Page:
A little pruning sometimes needed


Whacking overgrown shrubs back hard, like changing diapers, needs doing occasionally and can be worrisome the first time. But it usually works out fine.

And it doesn’t harm plants. Ever see where a drunk driver ran over hapless crape myrtles, and the plants sprouted right back out and bloomed just fine?

Horticulturists have been doing this for centuries (not while drunk driving of course). Cutting willows, red- or yellow-twig dogwoods, crape myrtles, and other multi-stem plants back to the ground, called coppicing, and cutting higher up on knots, called pollarding, produce straight fenceposts and twigs for weaving between the posts.

And, self-appointed tastemaker opinions aside, it doesn’t harm the plants whatsoever. Really. You with open minds, Google pollarding and coppicing.  

With the exceptions of conifers like cedar, juniper, and arborvitae, hard “rejuvenation” pruning stimulates strong new shoots which, pushed by an intact root system, will really jump.

Most folks prune shrub roses hard like this, but it can be a little scary, cutting really old landscape shrubs back to just stubby trunks.

Before I learned the physiology behind this in college arboriculture classes, I had only reluctantly done it as a kid being made to stop enjoying life until I finished cutting overgrown hedges way back. Did what I was told, never really thought about how well it worked. 

Later, while working for the campus landscape maintenance department at MSU, I was tasked with taking a chain saw to some 60-year-old hollies around historic Lee Hall. I was sure it would ruin them.

I would have preferred to limb the stately old specimen up into small evergreen trees by thinning out a few lower limbs, but the hard-pruned plants came right back out more vigorous than ever.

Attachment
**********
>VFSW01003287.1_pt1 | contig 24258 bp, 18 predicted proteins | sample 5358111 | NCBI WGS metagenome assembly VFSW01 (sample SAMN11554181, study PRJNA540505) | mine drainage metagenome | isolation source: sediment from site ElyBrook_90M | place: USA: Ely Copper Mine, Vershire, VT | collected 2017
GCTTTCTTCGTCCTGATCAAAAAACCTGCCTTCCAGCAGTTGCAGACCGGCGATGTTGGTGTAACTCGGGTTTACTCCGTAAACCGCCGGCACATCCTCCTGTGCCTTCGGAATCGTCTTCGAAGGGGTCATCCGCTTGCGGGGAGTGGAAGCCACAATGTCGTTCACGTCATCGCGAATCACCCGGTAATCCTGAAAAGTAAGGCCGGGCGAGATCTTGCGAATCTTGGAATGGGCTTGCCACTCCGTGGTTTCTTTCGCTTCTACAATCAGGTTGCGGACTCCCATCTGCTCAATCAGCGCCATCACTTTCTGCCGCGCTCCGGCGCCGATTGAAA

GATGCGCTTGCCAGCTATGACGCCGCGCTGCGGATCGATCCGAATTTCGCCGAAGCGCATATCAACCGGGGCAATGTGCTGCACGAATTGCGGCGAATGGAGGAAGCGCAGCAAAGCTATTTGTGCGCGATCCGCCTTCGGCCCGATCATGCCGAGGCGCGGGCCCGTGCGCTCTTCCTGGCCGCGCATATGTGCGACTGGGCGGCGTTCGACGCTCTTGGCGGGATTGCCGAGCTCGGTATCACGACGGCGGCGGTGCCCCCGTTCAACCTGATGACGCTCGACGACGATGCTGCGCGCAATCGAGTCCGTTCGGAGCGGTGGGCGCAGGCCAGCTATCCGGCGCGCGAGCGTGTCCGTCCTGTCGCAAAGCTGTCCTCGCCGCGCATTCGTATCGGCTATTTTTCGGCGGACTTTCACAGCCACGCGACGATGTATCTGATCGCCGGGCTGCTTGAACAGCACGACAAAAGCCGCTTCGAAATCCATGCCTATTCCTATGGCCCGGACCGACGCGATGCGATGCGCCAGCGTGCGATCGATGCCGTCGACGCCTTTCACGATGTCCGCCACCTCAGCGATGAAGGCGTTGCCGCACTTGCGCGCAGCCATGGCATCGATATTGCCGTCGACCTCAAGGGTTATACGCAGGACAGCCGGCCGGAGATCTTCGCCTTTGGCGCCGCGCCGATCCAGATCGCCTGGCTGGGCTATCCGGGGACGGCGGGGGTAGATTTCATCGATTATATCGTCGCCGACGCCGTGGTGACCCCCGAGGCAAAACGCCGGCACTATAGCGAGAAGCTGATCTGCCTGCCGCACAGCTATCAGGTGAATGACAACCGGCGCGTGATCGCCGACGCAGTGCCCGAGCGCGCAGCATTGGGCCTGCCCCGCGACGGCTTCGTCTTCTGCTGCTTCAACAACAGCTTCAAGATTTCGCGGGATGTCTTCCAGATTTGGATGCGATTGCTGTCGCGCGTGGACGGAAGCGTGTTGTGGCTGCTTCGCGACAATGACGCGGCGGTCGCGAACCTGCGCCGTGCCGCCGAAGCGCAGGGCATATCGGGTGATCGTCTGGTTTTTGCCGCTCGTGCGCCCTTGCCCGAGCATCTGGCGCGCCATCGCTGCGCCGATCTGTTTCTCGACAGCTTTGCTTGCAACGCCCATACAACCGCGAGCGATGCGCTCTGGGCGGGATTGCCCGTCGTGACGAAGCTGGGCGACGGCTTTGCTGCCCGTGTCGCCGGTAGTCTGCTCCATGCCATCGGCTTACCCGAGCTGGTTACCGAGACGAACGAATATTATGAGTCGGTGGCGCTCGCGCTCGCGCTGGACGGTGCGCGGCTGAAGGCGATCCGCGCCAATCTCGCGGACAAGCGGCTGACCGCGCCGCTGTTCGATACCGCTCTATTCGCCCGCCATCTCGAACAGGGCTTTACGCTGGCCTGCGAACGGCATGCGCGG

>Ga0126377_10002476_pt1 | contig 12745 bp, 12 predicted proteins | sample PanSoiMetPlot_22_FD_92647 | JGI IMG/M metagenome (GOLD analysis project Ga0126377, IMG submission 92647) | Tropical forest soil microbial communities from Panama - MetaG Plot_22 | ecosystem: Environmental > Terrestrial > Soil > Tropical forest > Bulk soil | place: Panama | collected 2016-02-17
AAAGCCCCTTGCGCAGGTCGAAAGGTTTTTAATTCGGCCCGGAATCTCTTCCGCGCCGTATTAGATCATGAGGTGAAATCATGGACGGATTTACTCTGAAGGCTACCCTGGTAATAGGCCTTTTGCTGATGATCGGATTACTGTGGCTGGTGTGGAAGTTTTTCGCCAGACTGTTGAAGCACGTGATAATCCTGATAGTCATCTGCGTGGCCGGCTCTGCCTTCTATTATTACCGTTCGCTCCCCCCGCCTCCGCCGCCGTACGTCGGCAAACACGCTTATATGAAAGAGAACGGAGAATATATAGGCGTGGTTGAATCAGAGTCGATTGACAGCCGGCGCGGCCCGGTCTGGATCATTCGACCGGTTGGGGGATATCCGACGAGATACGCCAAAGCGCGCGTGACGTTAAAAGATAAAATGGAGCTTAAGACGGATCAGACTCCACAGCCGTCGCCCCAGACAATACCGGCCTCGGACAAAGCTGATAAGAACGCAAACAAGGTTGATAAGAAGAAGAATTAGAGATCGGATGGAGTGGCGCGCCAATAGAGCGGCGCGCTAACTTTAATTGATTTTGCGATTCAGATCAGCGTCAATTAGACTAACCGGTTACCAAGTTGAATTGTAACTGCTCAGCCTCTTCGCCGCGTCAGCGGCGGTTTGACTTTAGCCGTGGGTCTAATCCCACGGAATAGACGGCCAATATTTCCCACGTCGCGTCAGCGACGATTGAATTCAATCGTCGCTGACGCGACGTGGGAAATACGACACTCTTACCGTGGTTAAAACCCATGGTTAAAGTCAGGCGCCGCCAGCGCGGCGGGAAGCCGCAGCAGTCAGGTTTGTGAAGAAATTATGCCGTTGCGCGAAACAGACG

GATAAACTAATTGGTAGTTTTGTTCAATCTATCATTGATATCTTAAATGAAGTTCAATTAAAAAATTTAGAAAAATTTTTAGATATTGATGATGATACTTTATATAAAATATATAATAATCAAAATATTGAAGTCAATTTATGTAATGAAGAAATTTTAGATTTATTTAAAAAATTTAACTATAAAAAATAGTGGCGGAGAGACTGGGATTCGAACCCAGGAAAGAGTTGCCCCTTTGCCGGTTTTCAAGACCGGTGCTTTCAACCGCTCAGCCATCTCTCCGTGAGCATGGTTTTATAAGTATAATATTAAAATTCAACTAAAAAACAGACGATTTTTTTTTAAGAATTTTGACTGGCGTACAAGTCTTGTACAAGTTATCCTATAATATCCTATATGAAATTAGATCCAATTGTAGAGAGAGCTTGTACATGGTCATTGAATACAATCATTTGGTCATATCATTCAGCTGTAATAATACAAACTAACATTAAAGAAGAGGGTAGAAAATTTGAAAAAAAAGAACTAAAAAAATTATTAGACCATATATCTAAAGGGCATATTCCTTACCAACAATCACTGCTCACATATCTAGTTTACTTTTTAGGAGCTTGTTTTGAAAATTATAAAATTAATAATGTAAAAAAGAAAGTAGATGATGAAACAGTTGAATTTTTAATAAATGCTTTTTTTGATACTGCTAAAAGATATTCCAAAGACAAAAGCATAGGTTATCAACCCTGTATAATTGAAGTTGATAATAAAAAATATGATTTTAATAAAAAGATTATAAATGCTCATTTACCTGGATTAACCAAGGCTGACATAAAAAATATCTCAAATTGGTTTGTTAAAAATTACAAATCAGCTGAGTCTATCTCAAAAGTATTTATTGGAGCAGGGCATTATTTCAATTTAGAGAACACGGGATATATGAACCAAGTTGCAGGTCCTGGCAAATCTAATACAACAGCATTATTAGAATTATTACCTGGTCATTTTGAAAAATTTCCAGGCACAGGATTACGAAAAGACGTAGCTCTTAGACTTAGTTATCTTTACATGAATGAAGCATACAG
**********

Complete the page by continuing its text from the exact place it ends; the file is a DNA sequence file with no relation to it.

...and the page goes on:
But hard pruning has some timing caveats. It takes weeks, maybe a couple of months, for new growth to break out, which can be nerve-wracking if family or neighbors are questioning you every week.

And the new growth needs time to mature before winter. Because of this, it’s best to rejuvenate in late winter, spring, or up to mid-summer, no later. You can do it in the early winter but the plants will just sit there nakedly ‘til spring, giving your neighbors more time to talk.

And of course while it’s fine to really whack back generic green shrubs and those that flower on new growth like roses, Abelia, and rose of Sharon in the winter spring or early summer, it’s best to wait for spring bloomers like azaleas, blueberries, wisteria, once-blooming roses and the like to finish flowering.

Main thing is, don’t prune shrubs really hard past mid-August. And by the way, pruning paints are cosmetic only; use them to impress someone else.

Another caveat: Because the new growth will be really vigorous, it’s important to come back soon after it emerges to “tip” prune it to make it bushy instead of shooting up overhead. You can do this until early fall, except for spring bloomers like azaleas and blueberries which need extra time to set flower buds before fall.

Another advantage to pruning overgrown shrubs hard is to expose any vines and tree seedlings. Cut those back to the ground, and brush or mist Roundup on the new growth to kill them roots and all without harming the nearby shrubs while they sprout back out.

Too bad we can’t prune frail old dogs and errant children, to start them over.

But there’s still a month or so to whack old or struggling shrubs, or blueberries that’re finished fruiting; wear a hat, stay hydrated, and watch for poison ivy and wasp nests.

Felder Rushing is a Mississippi author, columnist, and host of the “Gestalt Gardener” on MPB Think Radio. Email gardening questions to rushingfelder@yahoo.com.


They have now picked up two consecutive first District 2-3A victories.


Leslie H. Anderson passed away on Wednesday, January 15, 2020. Leslie was born on February 5, 1957... READ MORE

Breaking News

Inmates got all the way to Tennessee before capture https://bit.ly/37InwZB